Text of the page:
If the rest of this post is too long and you aren’t interested, here are the top level conclusions.
CB is best and most useful off road radio
The best radio is always going to be the one with the most people to talk to. Since the citizens band radios are inexpensive to purchase and easy to install and are the most commonly used radio, and don’t require any license my conclusion is that CB is still the best choice for communicating with other off roaders. It was good enough to communicate to all but the very last checkpoint on our test track. With a little care and planning to keep the group within the range, a CB can be all the radio you need for vehicle to vehicle communication.
Amateur Radio is the best quality with longest range.
For best communication quality, range and functionality, a dual band mobile unit that operates on 2m or 70cm bands with an externally mounted antenna is what you want to get. This is a lot more expensive radio than CB, but the installation process is the same. These radios operate with 50 watts of power and can have useful communication range easily in the tens of miles.
In my area of northern Nevada, a network of repeaters that link up radio communications and extend your transmissions for hundreds of miles make this really useful for emergency comms and coordinating with friends outside simplex range. Additional features like APRS can add vehicle tracking and messaging, but it gets technical and complicated in a hurry.
Hand held ham radios are great for person to person or person to vehicle use, but inside a vehicle they become useless pretty quickly due to interference with the metal body.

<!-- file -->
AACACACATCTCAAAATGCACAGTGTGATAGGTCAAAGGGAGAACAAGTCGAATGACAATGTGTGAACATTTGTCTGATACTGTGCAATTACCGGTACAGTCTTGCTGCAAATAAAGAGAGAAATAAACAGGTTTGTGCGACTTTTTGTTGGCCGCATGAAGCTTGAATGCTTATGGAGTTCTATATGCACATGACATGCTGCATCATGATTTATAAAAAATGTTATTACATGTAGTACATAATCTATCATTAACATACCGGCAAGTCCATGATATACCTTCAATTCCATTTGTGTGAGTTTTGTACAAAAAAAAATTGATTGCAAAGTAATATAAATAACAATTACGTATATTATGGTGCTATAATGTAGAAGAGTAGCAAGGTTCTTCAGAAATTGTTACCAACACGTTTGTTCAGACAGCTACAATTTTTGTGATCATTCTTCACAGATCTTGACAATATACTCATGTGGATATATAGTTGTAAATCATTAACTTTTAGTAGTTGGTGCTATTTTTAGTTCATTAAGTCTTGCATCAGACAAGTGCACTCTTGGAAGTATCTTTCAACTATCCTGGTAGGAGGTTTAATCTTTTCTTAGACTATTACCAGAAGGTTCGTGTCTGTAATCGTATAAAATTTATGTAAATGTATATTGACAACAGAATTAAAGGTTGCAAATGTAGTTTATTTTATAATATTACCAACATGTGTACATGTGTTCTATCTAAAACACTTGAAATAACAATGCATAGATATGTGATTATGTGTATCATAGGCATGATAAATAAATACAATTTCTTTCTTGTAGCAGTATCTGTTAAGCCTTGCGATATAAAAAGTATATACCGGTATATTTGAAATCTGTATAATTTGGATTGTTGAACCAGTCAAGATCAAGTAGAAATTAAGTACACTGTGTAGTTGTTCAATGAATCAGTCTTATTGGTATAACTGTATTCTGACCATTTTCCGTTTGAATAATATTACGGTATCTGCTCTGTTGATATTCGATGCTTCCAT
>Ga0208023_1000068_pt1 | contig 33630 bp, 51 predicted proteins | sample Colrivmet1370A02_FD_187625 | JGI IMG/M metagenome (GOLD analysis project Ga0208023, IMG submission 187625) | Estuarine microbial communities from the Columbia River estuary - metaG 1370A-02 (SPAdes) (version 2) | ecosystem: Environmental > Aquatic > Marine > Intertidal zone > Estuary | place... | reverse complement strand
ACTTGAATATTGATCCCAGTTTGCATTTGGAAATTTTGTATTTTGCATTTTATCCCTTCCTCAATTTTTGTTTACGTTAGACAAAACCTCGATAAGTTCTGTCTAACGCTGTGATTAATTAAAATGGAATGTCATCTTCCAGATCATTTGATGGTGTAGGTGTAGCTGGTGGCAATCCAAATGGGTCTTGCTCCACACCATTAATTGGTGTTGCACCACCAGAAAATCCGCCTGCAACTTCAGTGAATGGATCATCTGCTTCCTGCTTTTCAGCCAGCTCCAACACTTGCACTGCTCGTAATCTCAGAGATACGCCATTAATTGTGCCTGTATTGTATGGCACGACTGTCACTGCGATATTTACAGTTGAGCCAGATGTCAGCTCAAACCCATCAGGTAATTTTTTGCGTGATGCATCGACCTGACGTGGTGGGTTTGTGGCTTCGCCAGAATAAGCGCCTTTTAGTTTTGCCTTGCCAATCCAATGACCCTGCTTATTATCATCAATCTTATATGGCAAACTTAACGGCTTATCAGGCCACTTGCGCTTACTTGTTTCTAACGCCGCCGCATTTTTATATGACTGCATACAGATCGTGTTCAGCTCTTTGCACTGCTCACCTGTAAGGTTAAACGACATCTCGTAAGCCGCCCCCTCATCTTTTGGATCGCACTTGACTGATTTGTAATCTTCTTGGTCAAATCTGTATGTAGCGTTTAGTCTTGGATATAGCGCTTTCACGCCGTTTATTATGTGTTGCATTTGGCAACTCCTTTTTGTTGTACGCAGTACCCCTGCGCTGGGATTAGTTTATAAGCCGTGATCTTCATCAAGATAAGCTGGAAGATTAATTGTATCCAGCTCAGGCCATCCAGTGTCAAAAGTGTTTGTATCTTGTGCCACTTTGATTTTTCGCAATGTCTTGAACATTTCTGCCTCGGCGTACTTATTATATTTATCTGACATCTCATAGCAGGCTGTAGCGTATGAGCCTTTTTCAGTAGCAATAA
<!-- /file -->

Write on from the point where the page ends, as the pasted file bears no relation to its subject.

FRS is a cheap and useful way to communicate vehicle to vehicle, or hiker to hiker, but not all FRS are equal.
FRS radios are pretty useful if you’re in an area without a lot of other FRS users. We use them at home where lightning Dragon can talk with his cousin about a mile away in our neighborhood. We used them on overlanding trips vehicle to vehicle a lot and they are quite good. Not as good as CB or Ham to be sure, but still useful.
Not all FRS radios are equal. Some are better quality and better made so find one that will work well and last. The Midland GXT is certainly the best I’ve seen, though I have not seen them all. Just be ware that many high end FRS radios are also GMRS radios and if you’re not careful you could find yourself on those band using too much power.
Rugged Radios are Ham Radios. The one we used is a clone of the Baofeng UV-5R which is a dual band 2m, 70cm radio like my Yeasu FT-60. It comes in a blue plastic case instead of the black plastic of the Baofeng, but otherwise it’s the same and just comes with a pre programmed set of frequencies and channels from Rugged Radios.
I couldn’t find anywhere on their website where it says that they require a license, but if you email them they’ll refer you to the FIT Coordinator to get a Commercial Band license. The short email includes a link to the FIT coordinator. https://fcclicense.org/fit/
I don’t want to go so far as t accuse Rugged Radios of misrepresenting their product, but everyone you see using them or talking about them assumes, since they aren’y specifically sold as needing a license, that you don’t need a license. You do. What the consequences are for infractions, and how the FCC polices the use of commercial and Ham frequencies, I don’t know. Beyond the shame dispensed by licensed radio amateurs, I’m not sure there is much in the way of consequence at all.